1. Philip Bell
  2. http://education.uw.edu/people/faculty/pbell
  3. Professor of Learning Sciences & Human Development
  5. University of Washington
  1. Dan Gallagher
  2. Science Program Manager
  4. Seattle Public Schools
  1. Andrew Shouse
  3. University of Washington

Research+Practice Collaboratory

NSF Awards: 1238253

2015 (see original presentation & discussion)

Grades K-6, Grades 6-8, Grades 9-12, Adult learners

There is a new vision to guide K-12 science education. The NRC Framework for K-12 Science Education and the resulting Next Generation Science Standards asks educators to engage students in authentic disciplinary practices in order to support their learning and application of disciplinary core ideas and cross-cutting concepts from across the sciences. The goal is to promote deeper understanding of fewer concepts more coherently across K-12. This new vision includes significant shifts in what it means to teach and learn science. As a result, new problems of educational practice are emerging at different levels of the system—about classroom instruction, assessment, professional development, and district implementation.

There is a growing recognition that research-practice partnerships might be a way to support educational improvement at systems-level scale. This video shows how one partnership is working to implement the new vision for science education across two urban school districts—Seattle and Renton. Teachers adapt existing instructional materials, teach those units, reflect on student learning, and share resources with peers. Researchers collaborate with teachers around problems of practice that come up in the classroom and engage in the co-design of professional development with staff from the district and with STEM professionals and science educators from a non-profit. Research is focused on teacher and student learning, how ideas and tools flow through the social networks of teachers, and how educational initiatives can be conducted within districts with many—often competing—initiatives. Teacher learning resources are developed and shared broadly through the http://STEMteachingtools.org web site.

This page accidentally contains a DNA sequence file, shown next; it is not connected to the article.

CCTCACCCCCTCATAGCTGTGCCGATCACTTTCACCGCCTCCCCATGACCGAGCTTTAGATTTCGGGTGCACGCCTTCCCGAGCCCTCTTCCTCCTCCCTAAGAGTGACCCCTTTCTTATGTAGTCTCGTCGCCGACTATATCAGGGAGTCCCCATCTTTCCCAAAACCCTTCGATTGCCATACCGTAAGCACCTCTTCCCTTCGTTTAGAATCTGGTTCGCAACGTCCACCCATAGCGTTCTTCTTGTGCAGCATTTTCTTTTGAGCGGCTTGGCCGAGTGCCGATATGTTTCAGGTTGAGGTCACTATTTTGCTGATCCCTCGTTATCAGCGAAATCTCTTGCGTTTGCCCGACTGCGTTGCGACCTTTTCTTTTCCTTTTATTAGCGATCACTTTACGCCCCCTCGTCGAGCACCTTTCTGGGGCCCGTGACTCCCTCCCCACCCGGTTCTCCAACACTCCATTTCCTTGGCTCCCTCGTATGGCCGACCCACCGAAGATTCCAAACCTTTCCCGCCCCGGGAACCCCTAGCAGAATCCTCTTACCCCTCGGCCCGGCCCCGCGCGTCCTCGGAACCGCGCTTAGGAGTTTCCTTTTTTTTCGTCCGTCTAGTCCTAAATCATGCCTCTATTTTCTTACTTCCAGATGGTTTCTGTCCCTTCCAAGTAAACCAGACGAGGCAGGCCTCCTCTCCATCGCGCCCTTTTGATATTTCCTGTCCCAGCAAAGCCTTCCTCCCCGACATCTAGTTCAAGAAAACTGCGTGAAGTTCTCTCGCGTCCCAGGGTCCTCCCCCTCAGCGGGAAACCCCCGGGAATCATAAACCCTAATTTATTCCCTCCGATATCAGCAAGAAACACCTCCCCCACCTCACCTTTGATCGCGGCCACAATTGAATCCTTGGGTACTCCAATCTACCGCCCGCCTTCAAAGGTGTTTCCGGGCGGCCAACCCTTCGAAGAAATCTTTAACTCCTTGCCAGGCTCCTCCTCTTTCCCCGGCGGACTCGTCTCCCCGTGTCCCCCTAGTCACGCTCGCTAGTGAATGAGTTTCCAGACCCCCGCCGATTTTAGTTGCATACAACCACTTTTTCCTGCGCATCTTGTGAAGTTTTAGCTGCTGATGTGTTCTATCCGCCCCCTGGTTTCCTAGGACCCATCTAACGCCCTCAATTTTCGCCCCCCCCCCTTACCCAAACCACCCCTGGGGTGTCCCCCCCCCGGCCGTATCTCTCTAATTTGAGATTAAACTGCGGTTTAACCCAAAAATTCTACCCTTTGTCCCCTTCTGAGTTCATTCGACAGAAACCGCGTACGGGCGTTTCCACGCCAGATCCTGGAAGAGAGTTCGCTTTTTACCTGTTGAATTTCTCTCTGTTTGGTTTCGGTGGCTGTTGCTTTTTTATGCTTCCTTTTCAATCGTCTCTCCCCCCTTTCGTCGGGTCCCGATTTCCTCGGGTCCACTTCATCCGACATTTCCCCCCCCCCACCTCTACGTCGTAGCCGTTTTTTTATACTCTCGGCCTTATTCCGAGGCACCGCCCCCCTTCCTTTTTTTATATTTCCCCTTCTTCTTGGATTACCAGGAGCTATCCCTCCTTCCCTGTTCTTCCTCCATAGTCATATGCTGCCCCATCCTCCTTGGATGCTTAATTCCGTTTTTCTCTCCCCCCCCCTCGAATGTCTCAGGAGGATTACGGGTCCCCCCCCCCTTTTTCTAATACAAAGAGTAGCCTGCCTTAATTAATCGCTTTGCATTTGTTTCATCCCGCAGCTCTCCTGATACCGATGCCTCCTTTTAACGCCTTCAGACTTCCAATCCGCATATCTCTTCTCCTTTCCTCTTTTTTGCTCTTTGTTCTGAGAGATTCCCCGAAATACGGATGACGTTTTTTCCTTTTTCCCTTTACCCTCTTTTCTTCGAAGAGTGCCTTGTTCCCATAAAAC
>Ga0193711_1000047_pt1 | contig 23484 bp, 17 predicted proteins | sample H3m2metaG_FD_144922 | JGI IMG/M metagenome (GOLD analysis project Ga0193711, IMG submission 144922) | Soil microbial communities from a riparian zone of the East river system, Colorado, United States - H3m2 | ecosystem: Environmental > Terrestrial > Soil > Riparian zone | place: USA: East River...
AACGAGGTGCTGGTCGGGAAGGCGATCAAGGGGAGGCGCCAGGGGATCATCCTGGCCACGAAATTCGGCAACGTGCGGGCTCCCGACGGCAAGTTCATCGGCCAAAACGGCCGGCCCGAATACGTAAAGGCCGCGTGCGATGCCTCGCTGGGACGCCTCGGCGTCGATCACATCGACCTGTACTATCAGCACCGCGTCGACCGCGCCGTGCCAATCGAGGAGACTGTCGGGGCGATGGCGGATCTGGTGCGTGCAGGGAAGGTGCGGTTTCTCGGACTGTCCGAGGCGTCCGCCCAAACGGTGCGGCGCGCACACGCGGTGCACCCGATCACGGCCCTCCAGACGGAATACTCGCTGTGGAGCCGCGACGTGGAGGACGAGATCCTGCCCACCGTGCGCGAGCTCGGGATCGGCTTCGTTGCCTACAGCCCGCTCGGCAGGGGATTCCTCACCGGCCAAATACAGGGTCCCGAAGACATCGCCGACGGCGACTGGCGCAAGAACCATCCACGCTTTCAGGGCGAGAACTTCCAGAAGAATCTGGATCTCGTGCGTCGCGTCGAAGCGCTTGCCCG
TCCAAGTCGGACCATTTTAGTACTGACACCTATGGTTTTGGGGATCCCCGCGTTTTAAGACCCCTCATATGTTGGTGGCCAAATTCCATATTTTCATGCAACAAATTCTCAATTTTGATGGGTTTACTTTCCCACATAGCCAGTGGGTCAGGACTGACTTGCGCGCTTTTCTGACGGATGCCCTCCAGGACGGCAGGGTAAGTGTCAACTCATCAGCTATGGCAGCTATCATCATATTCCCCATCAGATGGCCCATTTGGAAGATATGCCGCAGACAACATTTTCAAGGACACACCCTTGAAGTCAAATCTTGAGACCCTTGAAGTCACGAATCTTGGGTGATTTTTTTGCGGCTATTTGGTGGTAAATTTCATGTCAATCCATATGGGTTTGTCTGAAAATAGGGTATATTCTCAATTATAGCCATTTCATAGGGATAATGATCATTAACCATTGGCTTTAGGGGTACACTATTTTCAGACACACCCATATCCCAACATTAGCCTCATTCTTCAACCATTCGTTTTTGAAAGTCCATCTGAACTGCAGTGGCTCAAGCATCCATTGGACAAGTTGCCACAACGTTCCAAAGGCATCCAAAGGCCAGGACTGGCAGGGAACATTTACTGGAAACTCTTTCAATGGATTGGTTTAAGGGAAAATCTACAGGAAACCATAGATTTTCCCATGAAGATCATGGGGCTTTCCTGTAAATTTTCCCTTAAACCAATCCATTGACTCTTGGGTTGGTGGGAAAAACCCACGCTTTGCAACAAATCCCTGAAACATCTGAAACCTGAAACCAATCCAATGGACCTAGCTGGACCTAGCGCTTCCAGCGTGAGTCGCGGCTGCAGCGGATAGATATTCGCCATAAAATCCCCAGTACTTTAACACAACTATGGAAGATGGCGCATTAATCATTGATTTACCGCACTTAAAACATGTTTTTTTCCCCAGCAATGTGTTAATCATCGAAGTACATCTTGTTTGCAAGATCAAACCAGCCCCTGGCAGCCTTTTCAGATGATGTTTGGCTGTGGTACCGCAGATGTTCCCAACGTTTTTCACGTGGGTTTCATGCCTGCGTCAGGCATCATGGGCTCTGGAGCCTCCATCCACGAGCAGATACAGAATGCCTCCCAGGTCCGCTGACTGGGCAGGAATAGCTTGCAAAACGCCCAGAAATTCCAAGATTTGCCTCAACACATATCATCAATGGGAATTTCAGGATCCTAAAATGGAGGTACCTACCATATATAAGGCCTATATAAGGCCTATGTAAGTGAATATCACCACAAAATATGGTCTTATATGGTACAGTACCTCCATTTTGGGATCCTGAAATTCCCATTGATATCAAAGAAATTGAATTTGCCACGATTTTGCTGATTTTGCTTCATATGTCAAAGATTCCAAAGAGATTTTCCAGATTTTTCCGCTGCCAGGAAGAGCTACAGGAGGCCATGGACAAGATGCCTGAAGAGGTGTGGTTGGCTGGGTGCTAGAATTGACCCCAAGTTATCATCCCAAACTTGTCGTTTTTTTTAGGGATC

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Discussion from the 2015 Teaching & Learning Video Showcase (14 posts)
  • Icon for: Iliya Gutin

    Iliya Gutin

    May 11, 2015 | 09:27 a.m.

    Great video! I noticed one of the components of the study (as well as one of the slides) highlights the role of teacher social networks in spreading ideas and techniques about student learning. I would be interested to learn more about how effective these networks are and how they emerge. Is it mostly word of mouth, or are there are other social networking resources teachers are using to share these ideas – such as forums, social media, online social networking, etc…?

  • Icon for: Philip Bell

    Philip Bell

    Lead Presenter
    Professor of Learning Sciences & Human Development
    May 12, 2015 | 05:34 p.m.

    Hi Iliya: Teachers were encouraged to share the ideas, PD resources, and curriculum modifications with other teachers in their networks / buildings. We haven’t use a formal social media platform to support that sharing — although PD and curriculum resources are accessible through a wiki. Not surprisingly, 85% of the sharing happens within teacher’s buildings — which fits the literature. But this year we did have ~10% who engaged in whole building PD using project materials.

  • Icon for: Brian Drayton

    Brian Drayton

    Co-Principal Investigator
    May 11, 2015 | 02:08 p.m.

    Hi, Phil, Andy &Co. I am assuming that there are some reciprocal processes at work — for example, what are you learning about the process of educational research (as opposed to the translation of research into education)?

  • Icon for: Philip Bell

    Philip Bell

    Lead Presenter
    Professor of Learning Sciences & Human Development
    May 12, 2015 | 05:41 p.m.

    Hi Brian: That is an excellent point. We are learning about how we need to shift and engage in research in response to the emergent issues coming up in the fields of practice. The social network analysis is actually driven equally by interests within the district (to document the broader influence of PD resources beyond the teachers immediately involved) as well as by the interests of the researchers. So the research team is prioritizing that work in order to make good use of the info at the district level. We have also been focusing our R&D work substantially on emergent problems of practice that come up within the classrooms (e.g., around pedagogical aspects of engaging youth in engineering design, how to more deeply engage students in argumentation / explanation). On the PD design side of things, the research team has had to also engage in work to support returning teachers in deeper and deeper learning about specific practices across multiple years. There are plenty of knew research topics and methods to sink into. ;-)

  • Barbara Berns

    May 12, 2015 | 11:24 a.m.